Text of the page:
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There are 7,060 collections agencies in the US—here's what to do you if your credit card debt is sent to one

CNBC Select got tips from a financial planner on how to prevent your debt from winding up in collections — plus what to do in case it does.

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Collections agencies buy your unpaid credit card debt from your card issuer when your balance lingers too long — but that doesn't mean it goes away.

When a collections representative from your credit card issuer calls you, it's usually because you haven't made at least the minimum payment for at least 30 days. But if you've let it go unpaid for months, your issuer could pass it on to one of over 7,000 third-party collections agencies in the U.S.

There are a few things you can do to stop this process before it even starts. For instance, a number of card issuers — including AmexBank of AmericaChase and more — have stepped forward to offer financial assistance programs in light of the coronavirus pandemic.

But in case you are among the 1 in 3 Americans with delinquent debt, it's worth knowing how debt collection works, understanding your rights and how to get help when you need it.

CNBC Select spoke with Shelly-Ann Eweka (CFP, ChFC), a wealth management director at TIAA, who shares everything you need to know about debt collections.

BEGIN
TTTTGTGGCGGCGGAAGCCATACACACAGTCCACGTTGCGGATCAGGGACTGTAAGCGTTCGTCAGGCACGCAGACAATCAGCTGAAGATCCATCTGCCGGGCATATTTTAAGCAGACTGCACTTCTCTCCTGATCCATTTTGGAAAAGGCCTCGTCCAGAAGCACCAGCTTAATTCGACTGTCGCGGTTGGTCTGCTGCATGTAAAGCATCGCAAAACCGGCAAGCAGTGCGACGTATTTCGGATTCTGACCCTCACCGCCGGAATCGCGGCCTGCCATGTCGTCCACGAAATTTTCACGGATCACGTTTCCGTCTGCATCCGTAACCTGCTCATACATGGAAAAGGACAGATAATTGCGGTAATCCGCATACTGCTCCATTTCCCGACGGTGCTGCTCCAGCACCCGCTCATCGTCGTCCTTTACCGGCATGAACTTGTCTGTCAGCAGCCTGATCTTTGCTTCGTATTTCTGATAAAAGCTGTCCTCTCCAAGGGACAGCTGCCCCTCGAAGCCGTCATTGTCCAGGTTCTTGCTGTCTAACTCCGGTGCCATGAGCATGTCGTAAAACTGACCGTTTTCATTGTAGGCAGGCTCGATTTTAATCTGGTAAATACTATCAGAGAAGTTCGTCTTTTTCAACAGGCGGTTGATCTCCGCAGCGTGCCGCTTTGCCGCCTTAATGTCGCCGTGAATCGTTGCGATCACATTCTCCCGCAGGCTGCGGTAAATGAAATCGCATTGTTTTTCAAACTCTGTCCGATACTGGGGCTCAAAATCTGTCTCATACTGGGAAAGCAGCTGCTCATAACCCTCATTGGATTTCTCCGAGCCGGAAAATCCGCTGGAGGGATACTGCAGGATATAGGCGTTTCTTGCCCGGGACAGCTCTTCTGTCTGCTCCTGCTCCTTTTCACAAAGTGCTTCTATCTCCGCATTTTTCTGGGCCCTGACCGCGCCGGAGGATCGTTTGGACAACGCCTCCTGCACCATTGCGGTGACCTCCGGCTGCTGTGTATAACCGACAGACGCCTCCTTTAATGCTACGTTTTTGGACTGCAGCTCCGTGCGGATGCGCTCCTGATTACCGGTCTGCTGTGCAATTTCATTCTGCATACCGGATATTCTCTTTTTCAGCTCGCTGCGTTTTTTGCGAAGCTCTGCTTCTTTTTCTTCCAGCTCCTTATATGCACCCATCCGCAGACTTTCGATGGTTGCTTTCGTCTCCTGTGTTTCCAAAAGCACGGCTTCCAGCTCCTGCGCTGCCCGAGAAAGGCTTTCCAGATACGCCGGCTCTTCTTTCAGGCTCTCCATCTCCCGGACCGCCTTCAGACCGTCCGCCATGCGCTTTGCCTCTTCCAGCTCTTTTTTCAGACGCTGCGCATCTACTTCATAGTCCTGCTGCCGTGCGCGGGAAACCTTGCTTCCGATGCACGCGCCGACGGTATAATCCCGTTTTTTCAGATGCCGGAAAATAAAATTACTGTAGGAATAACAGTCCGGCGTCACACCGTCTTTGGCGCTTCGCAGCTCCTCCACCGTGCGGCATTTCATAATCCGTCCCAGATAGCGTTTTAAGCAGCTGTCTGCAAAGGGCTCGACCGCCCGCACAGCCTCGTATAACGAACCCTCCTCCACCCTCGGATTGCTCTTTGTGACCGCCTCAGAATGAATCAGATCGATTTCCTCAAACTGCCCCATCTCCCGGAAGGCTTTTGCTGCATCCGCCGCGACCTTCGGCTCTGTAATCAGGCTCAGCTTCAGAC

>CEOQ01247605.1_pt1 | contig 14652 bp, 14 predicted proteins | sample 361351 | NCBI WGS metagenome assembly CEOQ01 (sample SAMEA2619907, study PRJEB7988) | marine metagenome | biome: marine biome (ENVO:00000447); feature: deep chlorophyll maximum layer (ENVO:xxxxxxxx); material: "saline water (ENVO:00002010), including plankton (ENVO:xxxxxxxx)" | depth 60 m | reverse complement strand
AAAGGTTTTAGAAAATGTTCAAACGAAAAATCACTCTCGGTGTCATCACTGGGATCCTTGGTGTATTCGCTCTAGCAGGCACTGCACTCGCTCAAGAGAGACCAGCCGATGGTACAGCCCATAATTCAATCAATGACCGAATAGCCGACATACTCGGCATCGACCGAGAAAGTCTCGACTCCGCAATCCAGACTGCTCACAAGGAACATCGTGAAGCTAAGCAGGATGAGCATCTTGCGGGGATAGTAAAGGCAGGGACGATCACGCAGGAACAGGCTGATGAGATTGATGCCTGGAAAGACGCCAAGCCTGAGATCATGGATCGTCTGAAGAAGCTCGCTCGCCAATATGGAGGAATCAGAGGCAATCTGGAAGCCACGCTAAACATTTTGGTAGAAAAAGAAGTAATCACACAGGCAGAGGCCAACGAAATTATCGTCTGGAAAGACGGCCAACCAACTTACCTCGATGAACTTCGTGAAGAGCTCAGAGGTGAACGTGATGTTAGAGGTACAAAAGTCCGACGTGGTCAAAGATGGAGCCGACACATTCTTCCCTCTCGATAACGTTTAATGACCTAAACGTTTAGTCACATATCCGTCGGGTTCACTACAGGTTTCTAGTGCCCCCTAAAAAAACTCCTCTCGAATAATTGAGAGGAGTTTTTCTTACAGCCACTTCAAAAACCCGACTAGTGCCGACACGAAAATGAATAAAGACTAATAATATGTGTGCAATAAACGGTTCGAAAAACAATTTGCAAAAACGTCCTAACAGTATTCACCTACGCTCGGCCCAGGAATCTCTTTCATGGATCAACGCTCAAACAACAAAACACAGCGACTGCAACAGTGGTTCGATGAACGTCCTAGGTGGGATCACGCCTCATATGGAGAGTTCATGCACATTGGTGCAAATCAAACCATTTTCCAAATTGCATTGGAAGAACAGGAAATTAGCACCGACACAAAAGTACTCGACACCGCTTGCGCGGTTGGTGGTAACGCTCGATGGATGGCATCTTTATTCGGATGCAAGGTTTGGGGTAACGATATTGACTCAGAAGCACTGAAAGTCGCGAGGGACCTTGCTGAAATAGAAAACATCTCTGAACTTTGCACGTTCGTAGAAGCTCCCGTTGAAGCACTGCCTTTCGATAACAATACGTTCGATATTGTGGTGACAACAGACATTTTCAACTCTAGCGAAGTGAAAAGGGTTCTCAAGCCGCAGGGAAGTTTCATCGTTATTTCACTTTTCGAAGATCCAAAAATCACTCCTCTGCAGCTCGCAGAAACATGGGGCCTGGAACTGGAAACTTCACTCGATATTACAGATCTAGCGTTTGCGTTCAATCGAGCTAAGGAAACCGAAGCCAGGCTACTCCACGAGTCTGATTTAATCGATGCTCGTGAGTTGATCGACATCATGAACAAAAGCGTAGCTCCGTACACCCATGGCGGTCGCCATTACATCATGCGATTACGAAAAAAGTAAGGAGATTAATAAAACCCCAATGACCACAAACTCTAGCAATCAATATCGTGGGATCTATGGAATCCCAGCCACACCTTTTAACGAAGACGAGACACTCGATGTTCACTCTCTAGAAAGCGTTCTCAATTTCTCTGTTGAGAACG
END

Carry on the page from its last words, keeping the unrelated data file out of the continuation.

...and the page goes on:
What is a collections agency?

"A collection agency is a company that is hired by lenders, creditors, medical providers and federal and local governments to get you to pay or make arrangements to pay what you owe them," Eweka tells CNBC Select.

The most common types of debt that go to collections are credit card balances and medical bills, but there are many other reasons why people go into debt. Rent, student loans and tax debts are other examples of what can get passed on to a collections agency.

According to Debt.org, there are three phases to debt collection:

  1. You are past-due, or delinquent, on your bills and your card issuer's collections representative calls you to pay your overdue balance. After about six months (depending on the lender), they will give up.
  2. Next, your creditor passes it to a third-party agency that's separate from your card issuer, but contracted through them. If the agency gets you to pay your debt back (plus interest and late fees), it gets a commission.
  3. If the agency is unsuccessful, your creditor sells your debt to a collections agency (sometimes known as a debt buyer) for pennies on the dollar. At this point, your creditor is cutting its losses and is no longer involved. The collections agency tries to get you to pay back as much of the original debt as possible so it can make a profit.

There's 'no set rule' on how long it takes for your debt to go to collections